The researchers have evaluated the hammer prototype in an artificial model consisting of calcium and gelatine. “It’s been extremely difficult to find a good model system to test our miniature hammer,” she says. “Ideally, we would use CTOs that have been surgically removed from patients. However, CTOs immediately start disintegrating once outside the body. And there are no adequate animal models either.” So the team has generated an artificial system with calcium and gelatine. “We’ve adapted the concentrations of these components to mimic CTOs. The first results are very promising. We feel that with some minor tweaking and some redesigning of the shaft portion, the prototype has real potential of improving the success rate of the angioplasty procedure for CTO in the future.”    

Forward-looking ultrasound

Jovana Janjic is a PhD student in Van der Steen’s lab. Her task is to develop a forward-looking intravascular ultrasound transducer and to test the final integrated device. “A forward-looking ultrasound transducer is of great importance during CTO intervention,” she says, “since images ahead of the catheter tip will enable us to localise the best entry point into CTOs, facilitating the crossing with the guidewire. The major challenge is to integrate all the components in a small catheter suitable for intravascular application. The knowledge of Philips and the Delft group are key components in the realisation of this novel imaging device. This project is an example of good collaboration between groups with different fields of expertise.”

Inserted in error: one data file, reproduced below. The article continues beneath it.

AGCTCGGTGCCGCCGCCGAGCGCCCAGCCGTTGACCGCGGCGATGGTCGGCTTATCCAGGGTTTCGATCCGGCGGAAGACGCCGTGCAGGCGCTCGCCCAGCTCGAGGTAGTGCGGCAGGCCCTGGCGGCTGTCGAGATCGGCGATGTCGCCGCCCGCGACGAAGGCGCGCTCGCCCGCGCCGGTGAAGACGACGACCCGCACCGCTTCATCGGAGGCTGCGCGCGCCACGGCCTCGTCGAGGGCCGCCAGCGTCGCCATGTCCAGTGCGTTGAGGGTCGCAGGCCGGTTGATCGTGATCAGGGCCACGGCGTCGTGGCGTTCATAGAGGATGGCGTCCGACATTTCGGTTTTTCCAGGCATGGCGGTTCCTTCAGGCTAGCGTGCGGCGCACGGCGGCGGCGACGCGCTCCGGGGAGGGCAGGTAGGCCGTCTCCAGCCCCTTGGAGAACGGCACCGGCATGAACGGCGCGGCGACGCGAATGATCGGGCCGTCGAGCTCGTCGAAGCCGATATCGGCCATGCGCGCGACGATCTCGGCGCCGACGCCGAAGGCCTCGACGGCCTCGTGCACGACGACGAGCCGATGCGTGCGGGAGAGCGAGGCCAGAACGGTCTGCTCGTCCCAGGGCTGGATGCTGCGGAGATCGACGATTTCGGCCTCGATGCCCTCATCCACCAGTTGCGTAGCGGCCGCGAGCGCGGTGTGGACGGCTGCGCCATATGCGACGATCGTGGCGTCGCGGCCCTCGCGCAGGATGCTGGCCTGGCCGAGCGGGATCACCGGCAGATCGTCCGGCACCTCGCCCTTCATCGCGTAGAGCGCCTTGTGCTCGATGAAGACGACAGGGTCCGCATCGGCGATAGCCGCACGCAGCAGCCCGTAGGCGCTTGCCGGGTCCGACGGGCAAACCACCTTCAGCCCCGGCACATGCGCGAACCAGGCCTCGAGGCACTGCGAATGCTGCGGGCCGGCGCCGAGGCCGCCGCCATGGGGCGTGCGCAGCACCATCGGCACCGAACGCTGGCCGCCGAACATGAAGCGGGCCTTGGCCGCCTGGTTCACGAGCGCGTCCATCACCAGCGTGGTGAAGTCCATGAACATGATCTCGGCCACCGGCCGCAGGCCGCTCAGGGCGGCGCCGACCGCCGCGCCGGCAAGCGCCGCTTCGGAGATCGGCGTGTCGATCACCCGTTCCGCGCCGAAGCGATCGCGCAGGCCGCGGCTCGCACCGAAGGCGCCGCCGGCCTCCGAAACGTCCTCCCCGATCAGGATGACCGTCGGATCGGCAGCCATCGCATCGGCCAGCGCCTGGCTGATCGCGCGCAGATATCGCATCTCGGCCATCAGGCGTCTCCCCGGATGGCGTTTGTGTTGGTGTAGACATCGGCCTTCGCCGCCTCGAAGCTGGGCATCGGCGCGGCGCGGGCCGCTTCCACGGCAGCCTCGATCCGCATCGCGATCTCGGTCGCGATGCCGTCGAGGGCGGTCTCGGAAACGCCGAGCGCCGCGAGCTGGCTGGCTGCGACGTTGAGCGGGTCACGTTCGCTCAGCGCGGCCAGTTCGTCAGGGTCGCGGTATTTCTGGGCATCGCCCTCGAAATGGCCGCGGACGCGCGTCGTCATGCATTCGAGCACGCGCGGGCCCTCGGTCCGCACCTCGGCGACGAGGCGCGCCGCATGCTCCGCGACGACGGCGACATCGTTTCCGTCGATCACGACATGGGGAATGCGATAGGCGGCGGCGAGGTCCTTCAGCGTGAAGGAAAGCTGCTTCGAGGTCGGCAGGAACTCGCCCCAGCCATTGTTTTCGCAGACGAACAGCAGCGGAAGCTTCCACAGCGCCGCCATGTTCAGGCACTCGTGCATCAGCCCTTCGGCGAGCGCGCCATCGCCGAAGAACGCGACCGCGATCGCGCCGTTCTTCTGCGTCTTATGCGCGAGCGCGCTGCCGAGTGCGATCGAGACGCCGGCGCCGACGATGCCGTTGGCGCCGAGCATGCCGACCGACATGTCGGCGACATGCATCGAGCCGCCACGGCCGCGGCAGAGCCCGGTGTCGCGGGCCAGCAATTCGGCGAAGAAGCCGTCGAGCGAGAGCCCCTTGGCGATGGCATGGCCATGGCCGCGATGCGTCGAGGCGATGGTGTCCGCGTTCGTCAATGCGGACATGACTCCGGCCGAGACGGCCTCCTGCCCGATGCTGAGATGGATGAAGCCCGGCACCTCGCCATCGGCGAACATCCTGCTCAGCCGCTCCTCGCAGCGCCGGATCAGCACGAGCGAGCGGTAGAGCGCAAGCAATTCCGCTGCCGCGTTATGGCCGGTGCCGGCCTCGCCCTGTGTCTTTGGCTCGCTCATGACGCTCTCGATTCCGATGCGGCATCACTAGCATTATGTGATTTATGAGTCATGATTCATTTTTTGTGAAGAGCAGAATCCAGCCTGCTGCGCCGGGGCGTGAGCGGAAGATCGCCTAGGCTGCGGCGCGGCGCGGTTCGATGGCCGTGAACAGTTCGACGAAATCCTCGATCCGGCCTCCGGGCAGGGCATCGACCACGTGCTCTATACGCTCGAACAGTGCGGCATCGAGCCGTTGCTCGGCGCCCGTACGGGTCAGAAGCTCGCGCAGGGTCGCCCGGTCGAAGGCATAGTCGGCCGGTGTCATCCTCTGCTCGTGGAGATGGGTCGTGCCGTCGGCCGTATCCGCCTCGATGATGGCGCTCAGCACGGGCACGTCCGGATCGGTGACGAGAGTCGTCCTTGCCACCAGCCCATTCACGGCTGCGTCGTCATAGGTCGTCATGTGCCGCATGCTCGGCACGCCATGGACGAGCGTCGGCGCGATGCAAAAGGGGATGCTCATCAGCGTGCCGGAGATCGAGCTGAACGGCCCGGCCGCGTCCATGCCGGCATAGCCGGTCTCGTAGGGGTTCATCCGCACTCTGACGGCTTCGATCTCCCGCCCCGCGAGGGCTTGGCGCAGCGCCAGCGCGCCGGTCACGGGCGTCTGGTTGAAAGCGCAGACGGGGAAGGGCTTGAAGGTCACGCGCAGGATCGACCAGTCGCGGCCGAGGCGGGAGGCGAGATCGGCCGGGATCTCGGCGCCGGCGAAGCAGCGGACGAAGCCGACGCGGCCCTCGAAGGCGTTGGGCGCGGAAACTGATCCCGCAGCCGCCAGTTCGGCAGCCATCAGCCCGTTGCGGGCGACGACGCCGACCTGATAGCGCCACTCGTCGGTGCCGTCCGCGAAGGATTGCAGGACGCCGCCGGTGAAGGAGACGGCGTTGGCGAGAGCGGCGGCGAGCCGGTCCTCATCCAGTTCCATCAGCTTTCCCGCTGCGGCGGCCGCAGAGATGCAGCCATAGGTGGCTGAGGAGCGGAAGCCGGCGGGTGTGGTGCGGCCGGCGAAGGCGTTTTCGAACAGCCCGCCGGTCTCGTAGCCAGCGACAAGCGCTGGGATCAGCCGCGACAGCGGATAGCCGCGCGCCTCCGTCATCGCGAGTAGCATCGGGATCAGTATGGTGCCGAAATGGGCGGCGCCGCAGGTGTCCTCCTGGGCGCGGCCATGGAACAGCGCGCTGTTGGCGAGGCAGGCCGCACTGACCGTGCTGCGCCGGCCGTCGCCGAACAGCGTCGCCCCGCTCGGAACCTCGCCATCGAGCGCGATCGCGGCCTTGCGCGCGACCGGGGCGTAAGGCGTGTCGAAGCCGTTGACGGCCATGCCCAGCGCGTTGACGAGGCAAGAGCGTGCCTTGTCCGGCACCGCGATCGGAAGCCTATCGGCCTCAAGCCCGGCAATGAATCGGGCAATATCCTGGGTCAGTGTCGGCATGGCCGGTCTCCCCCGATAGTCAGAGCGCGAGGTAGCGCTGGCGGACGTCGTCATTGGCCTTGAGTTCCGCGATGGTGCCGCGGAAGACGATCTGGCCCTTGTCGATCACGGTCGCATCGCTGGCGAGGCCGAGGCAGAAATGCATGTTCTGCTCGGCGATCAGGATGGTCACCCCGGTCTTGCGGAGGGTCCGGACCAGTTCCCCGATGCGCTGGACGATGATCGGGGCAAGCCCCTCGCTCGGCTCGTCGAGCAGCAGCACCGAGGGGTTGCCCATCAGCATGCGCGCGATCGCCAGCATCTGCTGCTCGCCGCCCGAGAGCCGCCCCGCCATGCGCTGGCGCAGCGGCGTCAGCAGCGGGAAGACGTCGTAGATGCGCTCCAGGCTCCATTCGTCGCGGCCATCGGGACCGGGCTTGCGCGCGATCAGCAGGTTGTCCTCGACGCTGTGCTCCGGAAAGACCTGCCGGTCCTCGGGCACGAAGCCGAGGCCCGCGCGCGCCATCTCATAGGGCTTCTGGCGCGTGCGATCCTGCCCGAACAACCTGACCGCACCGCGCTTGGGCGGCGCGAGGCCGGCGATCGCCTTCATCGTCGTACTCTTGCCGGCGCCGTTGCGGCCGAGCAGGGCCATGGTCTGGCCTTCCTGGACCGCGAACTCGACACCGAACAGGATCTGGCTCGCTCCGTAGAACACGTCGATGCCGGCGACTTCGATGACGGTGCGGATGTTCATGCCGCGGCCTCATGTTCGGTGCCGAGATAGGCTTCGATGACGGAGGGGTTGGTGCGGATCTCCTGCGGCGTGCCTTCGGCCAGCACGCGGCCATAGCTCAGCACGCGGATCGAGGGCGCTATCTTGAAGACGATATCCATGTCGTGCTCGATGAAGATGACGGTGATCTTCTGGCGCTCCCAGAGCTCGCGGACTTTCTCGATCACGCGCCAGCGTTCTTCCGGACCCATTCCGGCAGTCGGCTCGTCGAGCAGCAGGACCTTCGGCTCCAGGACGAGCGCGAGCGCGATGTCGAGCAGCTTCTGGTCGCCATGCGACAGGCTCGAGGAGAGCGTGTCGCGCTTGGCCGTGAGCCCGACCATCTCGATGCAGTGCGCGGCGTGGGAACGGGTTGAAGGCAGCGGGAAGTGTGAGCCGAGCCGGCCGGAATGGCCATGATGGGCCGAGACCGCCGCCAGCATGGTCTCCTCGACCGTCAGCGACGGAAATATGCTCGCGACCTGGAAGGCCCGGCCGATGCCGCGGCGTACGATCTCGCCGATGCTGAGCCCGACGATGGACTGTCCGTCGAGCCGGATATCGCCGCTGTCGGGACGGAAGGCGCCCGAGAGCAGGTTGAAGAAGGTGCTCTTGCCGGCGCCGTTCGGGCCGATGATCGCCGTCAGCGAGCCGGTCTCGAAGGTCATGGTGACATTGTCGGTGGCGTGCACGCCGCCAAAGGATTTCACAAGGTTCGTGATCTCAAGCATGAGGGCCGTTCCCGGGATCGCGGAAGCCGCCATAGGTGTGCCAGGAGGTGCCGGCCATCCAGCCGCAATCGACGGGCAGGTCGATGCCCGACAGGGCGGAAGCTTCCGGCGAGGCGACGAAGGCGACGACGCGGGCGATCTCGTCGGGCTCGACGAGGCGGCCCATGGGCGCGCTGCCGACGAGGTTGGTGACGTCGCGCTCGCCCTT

Medical Delta makes it easier for medical and technical research groups to meet and find opportunities to collaborate. That is wonderful.
Prof. Paul Breedveld

iMIT programme

This project is part of series of studies that aim to develop instruments for minimally invasive interventions, the ‘interactive Multi-Interventional Tools programme (iMIT) ’, funded by the Dutch Technology Foundation STW. “The iMIT studies are intertwined,” says Breedveld, “and Erasmus MC and TU Delft collaborate in many of them. Ton and I have had a fruitful collaboration for a long time already. Medical Delta makes it easier for medical and technical research groups such as ours to meet and collaborate. That is wonderful.”

Interview by: Linda van den Berg